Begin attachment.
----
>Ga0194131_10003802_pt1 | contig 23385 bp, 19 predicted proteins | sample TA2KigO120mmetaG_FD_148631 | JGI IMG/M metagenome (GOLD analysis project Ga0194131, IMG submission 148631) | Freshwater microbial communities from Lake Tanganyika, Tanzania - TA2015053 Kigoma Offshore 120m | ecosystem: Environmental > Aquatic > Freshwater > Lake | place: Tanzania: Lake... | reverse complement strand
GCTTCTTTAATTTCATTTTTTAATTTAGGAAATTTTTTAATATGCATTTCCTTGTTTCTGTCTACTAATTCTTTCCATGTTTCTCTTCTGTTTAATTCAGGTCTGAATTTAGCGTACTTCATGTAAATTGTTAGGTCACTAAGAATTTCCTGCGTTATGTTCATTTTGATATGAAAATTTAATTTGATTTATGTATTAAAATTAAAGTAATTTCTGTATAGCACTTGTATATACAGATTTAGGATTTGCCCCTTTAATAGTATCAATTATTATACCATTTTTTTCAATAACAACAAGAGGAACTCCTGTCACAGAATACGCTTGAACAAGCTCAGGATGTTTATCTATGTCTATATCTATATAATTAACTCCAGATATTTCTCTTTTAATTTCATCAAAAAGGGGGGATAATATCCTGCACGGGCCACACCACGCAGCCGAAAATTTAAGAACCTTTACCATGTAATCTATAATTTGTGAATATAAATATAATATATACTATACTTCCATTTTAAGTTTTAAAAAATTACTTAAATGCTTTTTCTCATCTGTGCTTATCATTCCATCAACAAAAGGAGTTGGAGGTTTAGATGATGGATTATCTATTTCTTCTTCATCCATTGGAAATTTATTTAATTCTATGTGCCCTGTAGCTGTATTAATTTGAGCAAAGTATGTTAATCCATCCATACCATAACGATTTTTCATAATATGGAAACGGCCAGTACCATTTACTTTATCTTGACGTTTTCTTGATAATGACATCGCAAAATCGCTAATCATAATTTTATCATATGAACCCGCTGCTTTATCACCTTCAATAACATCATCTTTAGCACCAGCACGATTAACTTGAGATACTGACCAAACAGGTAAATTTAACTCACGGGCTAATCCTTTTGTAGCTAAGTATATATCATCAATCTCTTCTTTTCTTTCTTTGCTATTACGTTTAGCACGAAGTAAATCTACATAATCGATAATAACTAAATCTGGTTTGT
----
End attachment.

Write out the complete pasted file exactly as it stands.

>Ga0194131_10003802_pt1 | contig 23385 bp, 19 predicted proteins | sample TA2KigO120mmetaG_FD_148631 | JGI IMG/M metagenome (GOLD analysis project Ga0194131, IMG submission 148631) | Freshwater microbial communities from Lake Tanganyika, Tanzania - TA2015053 Kigoma Offshore 120m | ecosystem: Environmental > Aquatic > Freshwater > Lake | place: Tanzania: Lake... | reverse complement strand
GCTTCTTTAATTTCATTTTTTAATTTAGGAAATTTTTTAATATGCATTTCCTTGTTTCTGTCTACTAATTCTTTCCATGTTTCTCTTCTGTTTAATTCAGGTCTGAATTTAGCGTACTTCATGTAAATTGTTAGGTCACTAAGAATTTCCTGCGTTATGTTCATTTTGATATGAAAATTTAATTTGATTTATGTATTAAAATTAAAGTAATTTCTGTATAGCACTTGTATATACAGATTTAGGATTTGCCCCTTTAATAGTATCAATTATTATACCATTTTTTTCAATAACAACAAGAGGAACTCCTGTCACAGAATACGCTTGAACAAGCTCAGGATGTTTATCTATGTCTATATCTATATAATTAACTCCAGATATTTCTCTTTTAATTTCATCAAAAAGGGGGGATAATATCCTGCACGGGCCACACCACGCAGCCGAAAATTTAAGAACCTTTACCATGTAATCTATAATTTGTGAATATAAATATAATATATACTATACTTCCATTTTAAGTTTTAAAAAATTACTTAAATGCTTTTTCTCATCTGTGCTTATCATTCCATCAACAAAAGGAGTTGGAGGTTTAGATGATGGATTATCTATTTCTTCTTCATCCATTGGAAATTTATTTAATTCTATGTGCCCTGTAGCTGTATTAATTTGAGCAAAGTATGTTAATCCATCCATACCATAACGATTTTTCATAATATGGAAACGGCCAGTACCATTTACTTTATCTTGACGTTTTCTTGATAATGACATCGCAAAATCGCTAATCATAATTTTATCATATGAACCCGCTGCTTTATCACCTTCAATAACATCATCTTTAGCACCAGCACGATTAACTTGAGATACTGACCAAACAGGTAAATTTAACTCACGGGCTAATCCTTTTGTAGCTAAGTATATATCATCAATCTCTTCTTTTCTTTCTTTGCTATTACGTTTAGCACGAAGTAAATCTACATAATCGATAATAACTAAATCTGGTTTGT